It all started when T., a senior lawyer at HRLN, stopped by my desk to see if I could go to Allahabad and help research for a PIL (pubic interest litigation). I accepted and quickly looked up Allahabad on Wikipedia.
The trip itself was fairly uneventful. There were three of us, T., myself and M. (my South African housemate) who descended on the HRLN office in Allahabad to get things done. We worked during the day–T. drafting the PIL and M. and myself researching what we could–and in the evenings, walked the city and toured different sites.
The highlight for me, I think, were the goats outside the office which I fed fallen fruit to much to the amusement of the locals. Also, talking to the Petitioners of the PIL, who gave us facts about the case but would consistently give contradictory answers depending on the questions put to them.
Traveling can get frustrating, the Hindi is rapid and loud but almost nothing is translated. Nothing about where we are going, for how long, for what purpose. Nothing about when we will eat, when we will meet, when we will leave. It all rings of paternalism and I often have to smile and remind myself to let go of the unimportant and be in the moment.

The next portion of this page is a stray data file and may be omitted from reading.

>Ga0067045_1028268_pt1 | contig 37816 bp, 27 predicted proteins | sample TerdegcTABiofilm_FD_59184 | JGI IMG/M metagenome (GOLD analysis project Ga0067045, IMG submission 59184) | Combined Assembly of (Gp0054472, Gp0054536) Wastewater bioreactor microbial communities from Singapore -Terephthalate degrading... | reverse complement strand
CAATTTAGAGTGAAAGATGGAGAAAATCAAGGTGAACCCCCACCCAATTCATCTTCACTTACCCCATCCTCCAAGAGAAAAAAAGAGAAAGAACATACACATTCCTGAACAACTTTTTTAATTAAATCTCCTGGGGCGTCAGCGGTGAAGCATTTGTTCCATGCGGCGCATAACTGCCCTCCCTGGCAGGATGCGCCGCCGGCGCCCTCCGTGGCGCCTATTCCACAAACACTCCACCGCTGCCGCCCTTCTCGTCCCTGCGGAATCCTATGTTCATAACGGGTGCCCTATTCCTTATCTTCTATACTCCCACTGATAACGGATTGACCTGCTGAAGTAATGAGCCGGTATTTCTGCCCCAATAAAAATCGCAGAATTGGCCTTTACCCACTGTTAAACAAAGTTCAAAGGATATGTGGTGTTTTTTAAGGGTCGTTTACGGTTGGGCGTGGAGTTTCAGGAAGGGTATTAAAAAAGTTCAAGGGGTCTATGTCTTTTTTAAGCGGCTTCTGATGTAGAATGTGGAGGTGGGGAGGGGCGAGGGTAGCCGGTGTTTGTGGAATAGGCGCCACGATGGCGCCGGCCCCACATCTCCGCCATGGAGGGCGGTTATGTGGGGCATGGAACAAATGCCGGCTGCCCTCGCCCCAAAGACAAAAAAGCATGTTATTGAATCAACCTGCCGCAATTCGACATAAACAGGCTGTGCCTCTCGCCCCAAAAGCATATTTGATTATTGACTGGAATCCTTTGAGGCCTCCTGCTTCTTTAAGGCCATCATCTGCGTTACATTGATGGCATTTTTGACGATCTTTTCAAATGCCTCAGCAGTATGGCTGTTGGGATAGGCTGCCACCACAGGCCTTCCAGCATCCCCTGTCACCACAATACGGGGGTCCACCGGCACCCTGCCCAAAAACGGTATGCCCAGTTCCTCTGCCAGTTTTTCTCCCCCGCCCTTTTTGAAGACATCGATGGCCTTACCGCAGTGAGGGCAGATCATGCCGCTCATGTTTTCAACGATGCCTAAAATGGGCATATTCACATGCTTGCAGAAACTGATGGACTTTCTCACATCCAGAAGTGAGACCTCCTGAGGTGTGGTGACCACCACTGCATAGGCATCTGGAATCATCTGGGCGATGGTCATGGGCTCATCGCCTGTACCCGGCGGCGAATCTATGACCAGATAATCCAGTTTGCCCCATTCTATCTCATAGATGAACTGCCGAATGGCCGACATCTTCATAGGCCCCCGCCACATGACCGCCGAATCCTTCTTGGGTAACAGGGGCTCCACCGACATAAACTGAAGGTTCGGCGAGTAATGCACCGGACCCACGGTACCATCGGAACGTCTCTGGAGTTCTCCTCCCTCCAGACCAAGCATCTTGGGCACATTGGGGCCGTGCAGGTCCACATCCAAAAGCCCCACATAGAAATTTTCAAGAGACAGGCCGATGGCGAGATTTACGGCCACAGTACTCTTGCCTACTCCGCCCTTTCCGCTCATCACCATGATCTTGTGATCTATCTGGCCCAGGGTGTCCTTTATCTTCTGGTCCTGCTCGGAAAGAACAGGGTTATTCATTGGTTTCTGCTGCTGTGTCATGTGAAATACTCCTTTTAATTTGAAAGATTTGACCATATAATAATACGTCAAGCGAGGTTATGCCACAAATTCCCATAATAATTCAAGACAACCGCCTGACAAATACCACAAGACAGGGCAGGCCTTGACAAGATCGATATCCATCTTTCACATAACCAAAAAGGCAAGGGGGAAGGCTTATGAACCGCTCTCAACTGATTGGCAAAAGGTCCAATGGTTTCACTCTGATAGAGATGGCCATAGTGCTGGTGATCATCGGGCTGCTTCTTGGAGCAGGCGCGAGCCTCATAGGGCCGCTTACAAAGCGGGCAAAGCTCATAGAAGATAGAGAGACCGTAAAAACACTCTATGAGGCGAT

The moments, strung together, really do add up to something powerful.
The petition drafted has to do with indigenous communities and land rights. India is home to more indigenous communities than anywhere else in the world, over 60 million people. These communities are referred to as “tribals” and are, not surprisingly, are some of the most marginalized and poor.
Briefly, the British government co-opted India’s forests for their purposes irrespective of who was living in them. Things did not get much better after independence and the Tribal communities have continued to suffer evictions, harassment, extortion and more at the hands of the “Forest Department.” The Government of India passed “The Forest Rights Act, 2006″ to create a method through which “forest dwellers” land rights may be recognized (and limited)–and the PIL was all about how this process has not been implemented and land rights are continued to be denied.
It was a lot to learn in a little amount of time and what I was able to absorb was fascinating. Particularly, I was amazed to see the similarities in the tensions between the Native communities and the Central government here in India and at Home. In Alaska, Natives have rights to subsistent fishing but not commercial rights. Similarly, the forest dwellers may farm but not commercially (to the extent that the Act specifies that motorized transport of forest product is not allowed). Hence, just as human rights are universal so are the appetites of power.